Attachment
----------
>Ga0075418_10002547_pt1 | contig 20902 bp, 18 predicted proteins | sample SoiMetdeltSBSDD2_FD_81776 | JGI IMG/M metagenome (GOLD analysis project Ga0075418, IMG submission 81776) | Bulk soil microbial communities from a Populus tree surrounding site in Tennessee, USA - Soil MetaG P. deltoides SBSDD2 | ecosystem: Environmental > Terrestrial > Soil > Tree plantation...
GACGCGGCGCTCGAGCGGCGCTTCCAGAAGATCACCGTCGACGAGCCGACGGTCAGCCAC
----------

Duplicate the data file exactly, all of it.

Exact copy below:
>Ga0075418_10002547_pt1 | contig 20902 bp, 18 predicted proteins | sample SoiMetdeltSBSDD2_FD_81776 | JGI IMG/M metagenome (GOLD analysis project Ga0075418, IMG submission 81776) | Bulk soil microbial communities from a Populus tree surrounding site in Tennessee, USA - Soil MetaG P. deltoides SBSDD2 | ecosystem: Environmental > Terrestrial > Soil > Tree plantation...
GACGCGGCGCTCGAGCGGCGCTTCCAGAAGATCACCGTCGACGAGCCGACGGTCAGCCAC